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"Just accept that you're never going to sleep again!"

(140 Posts)
Gennz Sun 24-Aug-14 00:10:31

If I had a dollar for the amount of times that this has been said to me with a gleeful expression I would be a millionaire. Does anyone else find it really annoying? (it's mainly the sleep thing that winds me up, but also they "you won't be able to shower for days/put the baby down/lose the last 5kg" blah blah blah..)

I'm 26 weeks pregnant, expecting our first child. Last night we had two of DH's friends over to watch the rugby - one has a 2.5 year old, one has a 9 month old. I said innocently to the father of the 2.5 year old "Does DD sleep through the night?" He responded with a meaningful laugh and said "oh no, she wakes up 2 - 3 times a night" and then "just accept that you'll never sleep again and it's not so hard." Whereupon the father of the 9 month old said "yes DW is up with DD at 11, 2 and 5am because she needs to be fed, you just get used to it." Then they harped on about "never sleeping again" and "how it's so much harder for the woman because she is the one who is up all night".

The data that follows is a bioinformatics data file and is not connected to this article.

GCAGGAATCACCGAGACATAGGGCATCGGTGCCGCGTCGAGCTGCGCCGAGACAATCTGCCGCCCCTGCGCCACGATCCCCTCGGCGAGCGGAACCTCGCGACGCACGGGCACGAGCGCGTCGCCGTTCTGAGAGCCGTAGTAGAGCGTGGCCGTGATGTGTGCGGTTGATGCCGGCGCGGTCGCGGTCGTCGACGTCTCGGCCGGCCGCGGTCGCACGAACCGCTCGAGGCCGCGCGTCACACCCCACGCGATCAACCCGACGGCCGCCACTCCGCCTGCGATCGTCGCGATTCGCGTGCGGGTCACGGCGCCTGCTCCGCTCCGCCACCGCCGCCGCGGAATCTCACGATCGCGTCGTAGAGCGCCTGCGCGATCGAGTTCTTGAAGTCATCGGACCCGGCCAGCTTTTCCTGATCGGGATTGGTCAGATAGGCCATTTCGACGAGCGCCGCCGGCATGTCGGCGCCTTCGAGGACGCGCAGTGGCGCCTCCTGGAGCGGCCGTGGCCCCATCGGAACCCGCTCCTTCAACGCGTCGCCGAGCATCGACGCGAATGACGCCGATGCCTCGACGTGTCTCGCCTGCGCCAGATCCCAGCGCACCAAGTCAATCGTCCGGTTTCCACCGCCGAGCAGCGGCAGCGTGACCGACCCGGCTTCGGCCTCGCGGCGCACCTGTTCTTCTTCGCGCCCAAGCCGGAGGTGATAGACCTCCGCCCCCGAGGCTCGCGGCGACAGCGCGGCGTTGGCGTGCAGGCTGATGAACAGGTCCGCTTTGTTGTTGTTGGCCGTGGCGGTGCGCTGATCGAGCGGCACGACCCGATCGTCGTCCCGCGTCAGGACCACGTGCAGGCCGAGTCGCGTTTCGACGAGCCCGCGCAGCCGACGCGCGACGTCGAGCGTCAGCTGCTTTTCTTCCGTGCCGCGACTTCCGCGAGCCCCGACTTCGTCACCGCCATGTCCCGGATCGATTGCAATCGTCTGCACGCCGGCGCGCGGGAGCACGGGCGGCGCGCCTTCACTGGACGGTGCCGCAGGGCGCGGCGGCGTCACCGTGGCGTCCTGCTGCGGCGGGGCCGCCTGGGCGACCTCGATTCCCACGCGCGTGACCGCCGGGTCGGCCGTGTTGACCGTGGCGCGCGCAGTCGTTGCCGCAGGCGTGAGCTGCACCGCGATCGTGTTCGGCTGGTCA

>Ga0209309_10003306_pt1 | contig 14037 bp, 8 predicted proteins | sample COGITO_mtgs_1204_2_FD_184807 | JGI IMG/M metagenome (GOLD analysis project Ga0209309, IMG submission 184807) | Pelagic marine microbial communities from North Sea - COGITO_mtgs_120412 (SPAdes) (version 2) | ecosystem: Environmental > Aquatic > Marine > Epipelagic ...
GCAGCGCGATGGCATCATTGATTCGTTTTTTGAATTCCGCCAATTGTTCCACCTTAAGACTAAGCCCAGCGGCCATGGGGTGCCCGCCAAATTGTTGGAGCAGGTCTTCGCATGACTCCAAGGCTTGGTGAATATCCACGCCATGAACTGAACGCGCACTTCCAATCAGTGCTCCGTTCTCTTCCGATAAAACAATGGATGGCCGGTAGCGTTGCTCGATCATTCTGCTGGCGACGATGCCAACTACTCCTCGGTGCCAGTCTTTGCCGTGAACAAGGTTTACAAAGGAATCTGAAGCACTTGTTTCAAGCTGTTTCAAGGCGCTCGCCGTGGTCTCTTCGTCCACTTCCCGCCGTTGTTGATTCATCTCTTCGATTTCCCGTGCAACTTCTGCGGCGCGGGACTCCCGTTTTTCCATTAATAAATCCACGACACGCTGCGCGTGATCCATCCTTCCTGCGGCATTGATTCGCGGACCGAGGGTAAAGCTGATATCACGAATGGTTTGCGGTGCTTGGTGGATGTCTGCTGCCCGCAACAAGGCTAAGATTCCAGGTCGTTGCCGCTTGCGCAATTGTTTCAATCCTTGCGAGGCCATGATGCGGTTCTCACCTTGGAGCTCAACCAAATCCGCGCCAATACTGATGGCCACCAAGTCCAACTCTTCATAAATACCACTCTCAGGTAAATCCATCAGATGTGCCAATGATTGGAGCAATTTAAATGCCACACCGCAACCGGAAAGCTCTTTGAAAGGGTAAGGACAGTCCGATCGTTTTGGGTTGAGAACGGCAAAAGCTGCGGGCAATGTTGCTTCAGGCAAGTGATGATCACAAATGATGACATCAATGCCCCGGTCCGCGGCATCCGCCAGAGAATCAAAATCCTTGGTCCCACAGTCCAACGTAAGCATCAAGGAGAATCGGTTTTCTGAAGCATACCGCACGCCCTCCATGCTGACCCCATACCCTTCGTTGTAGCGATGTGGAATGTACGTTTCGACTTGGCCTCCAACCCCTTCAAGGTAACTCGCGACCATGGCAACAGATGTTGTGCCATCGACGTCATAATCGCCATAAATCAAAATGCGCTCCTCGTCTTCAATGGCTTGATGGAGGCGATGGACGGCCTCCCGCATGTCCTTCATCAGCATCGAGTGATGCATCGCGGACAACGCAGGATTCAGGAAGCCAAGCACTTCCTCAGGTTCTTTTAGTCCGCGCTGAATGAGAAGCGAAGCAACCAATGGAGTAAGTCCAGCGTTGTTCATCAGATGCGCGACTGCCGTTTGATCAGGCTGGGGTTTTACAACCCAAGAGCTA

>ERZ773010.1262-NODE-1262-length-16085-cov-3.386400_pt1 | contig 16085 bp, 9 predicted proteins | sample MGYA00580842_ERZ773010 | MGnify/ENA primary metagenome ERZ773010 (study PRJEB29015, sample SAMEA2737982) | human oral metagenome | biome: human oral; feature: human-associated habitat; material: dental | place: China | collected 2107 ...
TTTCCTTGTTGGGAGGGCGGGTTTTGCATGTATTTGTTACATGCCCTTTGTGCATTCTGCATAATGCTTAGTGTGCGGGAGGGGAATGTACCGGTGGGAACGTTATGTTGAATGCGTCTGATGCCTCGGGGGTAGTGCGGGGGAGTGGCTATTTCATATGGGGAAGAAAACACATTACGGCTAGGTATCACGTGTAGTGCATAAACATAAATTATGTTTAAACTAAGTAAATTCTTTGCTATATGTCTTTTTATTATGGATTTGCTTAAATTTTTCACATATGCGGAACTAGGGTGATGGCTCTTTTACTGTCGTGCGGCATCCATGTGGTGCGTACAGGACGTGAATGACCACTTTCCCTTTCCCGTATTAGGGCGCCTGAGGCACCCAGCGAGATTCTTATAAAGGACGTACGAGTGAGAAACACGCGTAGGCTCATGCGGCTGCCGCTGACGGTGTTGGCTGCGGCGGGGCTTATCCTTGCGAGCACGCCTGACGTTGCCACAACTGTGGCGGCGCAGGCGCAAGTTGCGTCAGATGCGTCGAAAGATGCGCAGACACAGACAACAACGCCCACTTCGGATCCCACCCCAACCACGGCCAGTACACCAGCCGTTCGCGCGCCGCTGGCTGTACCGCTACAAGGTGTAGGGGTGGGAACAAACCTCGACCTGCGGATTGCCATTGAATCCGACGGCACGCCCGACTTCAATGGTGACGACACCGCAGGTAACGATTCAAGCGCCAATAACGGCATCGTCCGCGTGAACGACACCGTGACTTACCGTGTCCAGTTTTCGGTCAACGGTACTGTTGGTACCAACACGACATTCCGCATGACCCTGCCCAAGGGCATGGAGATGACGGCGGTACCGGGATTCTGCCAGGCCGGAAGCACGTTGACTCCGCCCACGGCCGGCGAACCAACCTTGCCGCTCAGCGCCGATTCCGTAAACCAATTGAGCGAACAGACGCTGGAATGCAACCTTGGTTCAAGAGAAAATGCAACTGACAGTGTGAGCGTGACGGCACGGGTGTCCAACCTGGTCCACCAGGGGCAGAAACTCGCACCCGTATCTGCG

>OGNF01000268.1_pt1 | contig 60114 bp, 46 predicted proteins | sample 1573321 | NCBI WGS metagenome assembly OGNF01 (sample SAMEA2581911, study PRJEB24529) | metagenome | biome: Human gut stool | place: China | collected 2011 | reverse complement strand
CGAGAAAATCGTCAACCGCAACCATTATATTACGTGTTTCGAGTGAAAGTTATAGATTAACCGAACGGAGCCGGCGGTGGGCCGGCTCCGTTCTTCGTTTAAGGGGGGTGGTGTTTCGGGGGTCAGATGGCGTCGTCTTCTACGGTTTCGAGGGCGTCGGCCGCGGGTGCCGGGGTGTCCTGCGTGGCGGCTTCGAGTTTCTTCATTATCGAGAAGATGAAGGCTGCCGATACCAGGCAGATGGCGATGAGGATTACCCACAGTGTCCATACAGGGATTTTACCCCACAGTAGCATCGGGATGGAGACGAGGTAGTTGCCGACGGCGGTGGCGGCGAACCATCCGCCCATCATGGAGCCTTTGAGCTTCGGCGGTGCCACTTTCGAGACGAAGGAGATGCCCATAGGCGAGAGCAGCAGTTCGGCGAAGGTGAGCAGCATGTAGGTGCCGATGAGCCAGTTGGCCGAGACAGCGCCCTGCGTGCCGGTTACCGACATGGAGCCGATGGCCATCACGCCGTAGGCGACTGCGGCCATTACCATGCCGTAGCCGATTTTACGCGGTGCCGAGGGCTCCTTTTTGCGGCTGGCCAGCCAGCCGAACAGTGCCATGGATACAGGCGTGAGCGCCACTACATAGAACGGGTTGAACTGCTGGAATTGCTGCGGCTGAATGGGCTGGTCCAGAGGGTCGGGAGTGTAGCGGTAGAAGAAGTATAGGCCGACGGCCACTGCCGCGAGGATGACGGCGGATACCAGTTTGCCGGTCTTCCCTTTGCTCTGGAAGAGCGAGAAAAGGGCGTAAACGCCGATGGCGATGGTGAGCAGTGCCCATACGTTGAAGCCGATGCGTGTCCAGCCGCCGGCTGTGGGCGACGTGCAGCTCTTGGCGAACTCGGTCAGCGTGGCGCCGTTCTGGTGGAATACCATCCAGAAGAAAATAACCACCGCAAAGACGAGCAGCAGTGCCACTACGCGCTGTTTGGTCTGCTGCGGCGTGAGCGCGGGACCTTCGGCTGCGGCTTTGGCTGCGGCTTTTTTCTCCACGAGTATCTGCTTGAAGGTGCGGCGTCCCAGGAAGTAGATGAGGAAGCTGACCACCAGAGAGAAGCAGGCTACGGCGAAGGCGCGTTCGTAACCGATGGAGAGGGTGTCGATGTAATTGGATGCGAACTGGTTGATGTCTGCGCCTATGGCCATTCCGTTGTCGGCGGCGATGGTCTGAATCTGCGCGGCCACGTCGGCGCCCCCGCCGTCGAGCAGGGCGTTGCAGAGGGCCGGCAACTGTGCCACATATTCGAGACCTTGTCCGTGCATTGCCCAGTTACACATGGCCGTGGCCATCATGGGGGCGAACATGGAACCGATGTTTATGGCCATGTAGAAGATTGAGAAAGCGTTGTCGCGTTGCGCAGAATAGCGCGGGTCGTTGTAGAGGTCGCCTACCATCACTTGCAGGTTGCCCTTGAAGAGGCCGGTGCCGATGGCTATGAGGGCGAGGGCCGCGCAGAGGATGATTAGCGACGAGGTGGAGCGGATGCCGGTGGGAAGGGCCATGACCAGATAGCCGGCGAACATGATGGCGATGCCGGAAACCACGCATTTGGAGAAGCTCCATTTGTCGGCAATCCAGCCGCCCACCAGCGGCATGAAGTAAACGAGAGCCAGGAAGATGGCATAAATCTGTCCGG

I am probably being an unreasonable b*itch - I know their hearts were in the right places. But I also know that their partners' approach to things is quite different to mine - I'm not taking my full maternity leave, having an ELCS, am v much in favour of putting a routine in place as early as possible, getting the baby to take a bottle; whereas I know they are more baby-led routine, go with the flow, natural birth. I'm not saying I'm right & they're wrong - just that I think our preferred approach will work better for my and DH's personalities.